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Differential to single ended conversion
Introduction and Theory

In this experiment, we study an interesting combination of differential pairs and current mirrors that proves useful in many applications. To arrive at the circuit, let us first address a problem encountered in some cases. Recall that the op amps have a differential input but a single-ended output. Thus, the internal circuits of such op amps must incorporate a stage that “converts” a differential input to a single-ended output. We may naturally consider the topology shown in Figure as a candidate for this task.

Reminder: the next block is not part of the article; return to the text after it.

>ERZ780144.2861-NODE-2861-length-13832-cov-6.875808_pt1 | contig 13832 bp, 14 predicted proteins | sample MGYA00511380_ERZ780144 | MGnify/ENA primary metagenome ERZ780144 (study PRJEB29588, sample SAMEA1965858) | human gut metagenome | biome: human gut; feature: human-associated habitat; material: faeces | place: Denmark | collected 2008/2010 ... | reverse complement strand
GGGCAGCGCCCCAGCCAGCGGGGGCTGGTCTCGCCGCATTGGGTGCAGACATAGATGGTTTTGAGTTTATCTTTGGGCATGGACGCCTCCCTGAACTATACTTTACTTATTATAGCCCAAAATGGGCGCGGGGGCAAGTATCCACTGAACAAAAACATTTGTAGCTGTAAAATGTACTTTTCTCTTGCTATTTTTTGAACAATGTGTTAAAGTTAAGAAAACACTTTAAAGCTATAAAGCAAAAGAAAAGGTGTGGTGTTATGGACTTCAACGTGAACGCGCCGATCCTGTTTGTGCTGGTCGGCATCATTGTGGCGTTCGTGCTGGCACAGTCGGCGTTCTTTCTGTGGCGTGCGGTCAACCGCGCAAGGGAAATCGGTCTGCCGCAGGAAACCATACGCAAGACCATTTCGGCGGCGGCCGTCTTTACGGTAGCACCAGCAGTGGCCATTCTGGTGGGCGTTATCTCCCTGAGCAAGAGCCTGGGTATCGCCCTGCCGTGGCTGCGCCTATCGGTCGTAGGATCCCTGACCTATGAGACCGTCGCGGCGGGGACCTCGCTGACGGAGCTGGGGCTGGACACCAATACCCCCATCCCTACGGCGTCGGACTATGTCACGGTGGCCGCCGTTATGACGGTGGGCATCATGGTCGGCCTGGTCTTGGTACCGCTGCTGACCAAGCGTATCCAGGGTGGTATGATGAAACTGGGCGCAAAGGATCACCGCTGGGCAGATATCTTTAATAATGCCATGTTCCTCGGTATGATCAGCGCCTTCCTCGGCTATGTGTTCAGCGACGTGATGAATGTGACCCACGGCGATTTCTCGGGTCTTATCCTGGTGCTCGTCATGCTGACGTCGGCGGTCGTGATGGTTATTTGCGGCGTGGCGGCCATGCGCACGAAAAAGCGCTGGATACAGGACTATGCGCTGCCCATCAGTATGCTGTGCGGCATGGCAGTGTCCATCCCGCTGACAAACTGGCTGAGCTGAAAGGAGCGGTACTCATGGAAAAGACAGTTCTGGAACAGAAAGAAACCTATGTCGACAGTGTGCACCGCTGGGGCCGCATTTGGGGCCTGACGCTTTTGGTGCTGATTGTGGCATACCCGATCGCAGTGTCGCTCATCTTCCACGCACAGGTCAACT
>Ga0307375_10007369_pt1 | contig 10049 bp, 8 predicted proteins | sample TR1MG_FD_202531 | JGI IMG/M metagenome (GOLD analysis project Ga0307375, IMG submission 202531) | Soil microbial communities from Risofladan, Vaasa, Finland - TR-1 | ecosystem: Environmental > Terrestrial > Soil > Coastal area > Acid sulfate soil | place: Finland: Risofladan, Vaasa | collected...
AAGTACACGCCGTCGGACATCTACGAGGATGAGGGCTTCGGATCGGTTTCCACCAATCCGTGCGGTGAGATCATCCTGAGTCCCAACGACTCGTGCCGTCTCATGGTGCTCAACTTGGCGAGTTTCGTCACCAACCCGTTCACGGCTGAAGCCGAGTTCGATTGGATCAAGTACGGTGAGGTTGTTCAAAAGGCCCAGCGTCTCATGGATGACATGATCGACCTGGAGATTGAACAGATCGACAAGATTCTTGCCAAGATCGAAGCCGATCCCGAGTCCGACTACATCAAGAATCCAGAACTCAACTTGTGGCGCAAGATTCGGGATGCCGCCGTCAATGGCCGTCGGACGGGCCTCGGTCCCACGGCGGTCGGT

pendulum

The circuit of Fig. above presents a quandary. While the transistors themselves are symmetric and the input signals are small and differential, the circuit is asymmetric. With the diode connected device, M3, creating a low impedance at node A, we expect a relatively small voltage swing—on the order of the input swing—at this node. On the other hand, transistors M2 and M4 provide a high impedance and hence a large voltage swing at the output node. (After all, the circuit serves as an amplifier.) The asymmetry resulting from the very different voltage swings at the drains of M1 and M2 disallows grounding node P for small-signal analysis.

The voltage gain is given by

pendulum

This is the exact expression for the gain.

pendulum